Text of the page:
In a freak accident that overwhelmed even veteran emergency response workers, a 2-year-old knocked an idling Thunderbird into gear, running down five children playing in a North Hollywood driveway Saturday morning.
Horrified parents and neighbors turned into rescuers, lifting the vehicle up and dragging the children out before paramedics arrived.
“They were crying from pain, we could hear them moan,” said rescuer Alverto Torres, 41. “One didn’t move.”
Three girls--two 10-year-olds and a 5-year-old--were hospitalized in critical condition, and a 6-year-old girl was in serious condition. The fifth victim, a 7-year-old boy, suffered minor injuries.
The tragedy unfolded in a working-class area of North Hollywood shortly before 10 a.m. when Estela Lopez started her car in the driveway and then ran back into her house to grab her purse and hurry her three children along for a special Saturday treat: breakfast at McDonald’s.
Her youngest child, a 2-year-old boy, made it outside first, Lopez said in an interview. When she turned to go back out to the car, she said, the child climbed into the driver’s side and the car began to move forward toward the end of the drive, where five children were playing.
Lopez said she screamed and then grabbed the rear bumper in a desperate and futile attempt to stop the car.
Hearing the scream and the thud of the car hitting the youngsters, neighbor Olga Vega left breakfast cooking on the stove and ran to her doorway. She saw her 5-year-old daughter under the car.
“I heard the sound,” Vega said, starting to sob. “I see the little kids and the car is over them. I wanted to pull her feet. I tried.”
By the time his fire engine and ambulance got to the three-unit apartment complex on Agnes Avenue, Fire Capt. Frank David said, the children had been rescued from under the car by the neighbors--who had lifted the vehicle by hand and shoved a 4-by-4 board and a car jack underneath. The victims were lying on the driveway in various states of consciousness.
The children’s toys, two bicycles, a pair of children’s safety scissors, a bag of Oreo cookies and a picture book were visible under the 1984 Thunderbird, he said.
“We were expecting to see a typical child hit by a car,” David said. “We were overwhelmed because it was such an emotional scene and there were a lot of people.”
When the 2-year-old knocked the steering column gearshift into drive, the car moved forward 20 to 30 feet at about 2 to 5 m.p.h., said 0fficer Richard Prindle of the Los Angeles Police Department.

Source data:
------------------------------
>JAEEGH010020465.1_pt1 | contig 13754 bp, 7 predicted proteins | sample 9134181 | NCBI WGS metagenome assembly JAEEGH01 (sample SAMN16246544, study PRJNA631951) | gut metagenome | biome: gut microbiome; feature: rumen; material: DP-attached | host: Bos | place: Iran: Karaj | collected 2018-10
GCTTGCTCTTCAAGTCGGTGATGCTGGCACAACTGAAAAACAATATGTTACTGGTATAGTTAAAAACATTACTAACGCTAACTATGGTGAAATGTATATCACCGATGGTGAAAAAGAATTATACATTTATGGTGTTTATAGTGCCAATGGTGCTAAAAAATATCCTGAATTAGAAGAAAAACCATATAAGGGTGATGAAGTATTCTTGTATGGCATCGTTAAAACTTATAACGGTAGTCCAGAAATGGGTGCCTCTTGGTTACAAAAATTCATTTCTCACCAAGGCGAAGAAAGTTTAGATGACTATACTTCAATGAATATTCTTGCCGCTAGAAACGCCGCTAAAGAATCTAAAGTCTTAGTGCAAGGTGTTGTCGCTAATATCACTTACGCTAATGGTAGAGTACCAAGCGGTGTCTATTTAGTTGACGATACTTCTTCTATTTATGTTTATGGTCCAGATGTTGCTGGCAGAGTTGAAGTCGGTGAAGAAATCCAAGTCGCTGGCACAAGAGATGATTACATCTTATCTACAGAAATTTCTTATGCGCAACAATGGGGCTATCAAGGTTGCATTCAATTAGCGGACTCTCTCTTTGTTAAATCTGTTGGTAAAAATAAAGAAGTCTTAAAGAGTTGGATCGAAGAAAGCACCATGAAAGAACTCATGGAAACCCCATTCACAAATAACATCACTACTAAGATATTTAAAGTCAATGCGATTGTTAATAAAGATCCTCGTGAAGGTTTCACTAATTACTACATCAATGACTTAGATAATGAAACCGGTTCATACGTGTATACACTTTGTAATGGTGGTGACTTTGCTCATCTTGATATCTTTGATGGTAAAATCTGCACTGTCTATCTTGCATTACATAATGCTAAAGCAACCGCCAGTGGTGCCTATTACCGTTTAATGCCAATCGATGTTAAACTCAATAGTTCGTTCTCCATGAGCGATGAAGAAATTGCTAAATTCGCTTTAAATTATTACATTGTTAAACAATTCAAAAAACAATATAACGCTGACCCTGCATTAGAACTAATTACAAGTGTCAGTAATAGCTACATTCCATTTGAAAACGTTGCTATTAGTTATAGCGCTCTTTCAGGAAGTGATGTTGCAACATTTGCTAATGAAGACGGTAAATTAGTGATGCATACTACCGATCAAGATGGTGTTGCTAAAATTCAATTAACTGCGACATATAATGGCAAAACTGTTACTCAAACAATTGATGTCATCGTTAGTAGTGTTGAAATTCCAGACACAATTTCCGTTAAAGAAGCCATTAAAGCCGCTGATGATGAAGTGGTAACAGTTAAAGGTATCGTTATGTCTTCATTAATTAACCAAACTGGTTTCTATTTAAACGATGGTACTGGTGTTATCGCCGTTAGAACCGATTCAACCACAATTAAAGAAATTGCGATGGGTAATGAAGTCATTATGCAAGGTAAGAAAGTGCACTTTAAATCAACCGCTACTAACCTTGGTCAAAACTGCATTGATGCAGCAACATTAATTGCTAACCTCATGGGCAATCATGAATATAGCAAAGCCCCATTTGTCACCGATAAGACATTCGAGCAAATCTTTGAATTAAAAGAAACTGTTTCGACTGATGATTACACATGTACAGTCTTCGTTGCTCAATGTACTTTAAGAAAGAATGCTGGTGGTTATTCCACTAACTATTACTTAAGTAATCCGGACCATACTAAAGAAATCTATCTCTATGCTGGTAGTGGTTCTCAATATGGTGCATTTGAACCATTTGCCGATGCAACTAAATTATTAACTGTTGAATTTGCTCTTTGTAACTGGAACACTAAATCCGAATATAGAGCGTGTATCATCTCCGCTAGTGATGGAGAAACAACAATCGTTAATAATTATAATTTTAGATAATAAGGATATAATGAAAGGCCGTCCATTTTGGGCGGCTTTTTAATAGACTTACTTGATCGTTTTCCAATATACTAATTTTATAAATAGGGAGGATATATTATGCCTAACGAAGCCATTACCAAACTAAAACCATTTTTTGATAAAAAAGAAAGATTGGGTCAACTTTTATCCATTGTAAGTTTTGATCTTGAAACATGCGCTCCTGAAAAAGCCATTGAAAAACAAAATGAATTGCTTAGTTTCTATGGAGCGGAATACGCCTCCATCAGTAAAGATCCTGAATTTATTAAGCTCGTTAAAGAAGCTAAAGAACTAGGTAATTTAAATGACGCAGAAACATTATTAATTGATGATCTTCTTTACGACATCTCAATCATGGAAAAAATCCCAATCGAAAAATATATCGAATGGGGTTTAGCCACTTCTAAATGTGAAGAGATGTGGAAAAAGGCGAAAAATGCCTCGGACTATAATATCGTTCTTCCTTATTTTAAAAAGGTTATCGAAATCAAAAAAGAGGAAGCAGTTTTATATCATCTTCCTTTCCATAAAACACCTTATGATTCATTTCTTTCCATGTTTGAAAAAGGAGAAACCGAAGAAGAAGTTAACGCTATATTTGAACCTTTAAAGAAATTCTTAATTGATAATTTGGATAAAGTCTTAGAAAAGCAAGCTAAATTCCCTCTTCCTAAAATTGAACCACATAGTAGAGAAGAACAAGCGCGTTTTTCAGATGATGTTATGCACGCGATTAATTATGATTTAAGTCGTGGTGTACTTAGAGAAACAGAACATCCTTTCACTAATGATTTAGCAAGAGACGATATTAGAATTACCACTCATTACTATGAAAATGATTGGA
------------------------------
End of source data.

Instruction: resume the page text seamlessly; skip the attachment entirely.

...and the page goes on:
Even at that speed, the car knocked the children and their toys down. “It just rolled right over them,” Prindle said.
Although he said it is unclear where each of the children were at the time of the accident, Prindle said some were playing on the driveway and others were sitting on a couch slightly to the side.
“It’s a freak thing,” he said. “The public needs to know that you don’t let your car be running with children anywhere near there.”
Prindle said it is unlikely that any charges will be filed.
Three of the injured are siblings: 10-year-old Janette, 6-year-old Guadalupe and 7-year-old Alex Rodriguez. The two others are cousins of each other: 5-year-old Leslie Vega and 10-year-old Valeria Fernandez.
Janette was in critical condition at Childrens Hospital in Los Angeles. Alex, who suffered minor injuries, was taken to the Medical Center of North Hollywood, and Guadalupe was in serious condition at UCLA Medical Center.
Leslie was in critical condition at UCLA Medical Center.
Valeria--in critical condition at Childrens Hospital--had come from Pacoima for a visit, said Leslie’s father, Sergio. Having Valeria spend time with her young cousins in North Hollywood seemed like a nice break for her, he said.
Neighbors who live in the small, well-kept houses along the narrow street where the accident took place continued to drop by the scene throughout the morning, asking Lopez to recount the horrible tale again, some of them crying with her at the retelling and then offering consolation.
“How can it happen, this?” asked Maria Lopez, the Rodriguez children’s great-aunt. “How can it happen?”
Times correspondent Eric Slater and Times staff writer Jeanette Regalado contributed to this report.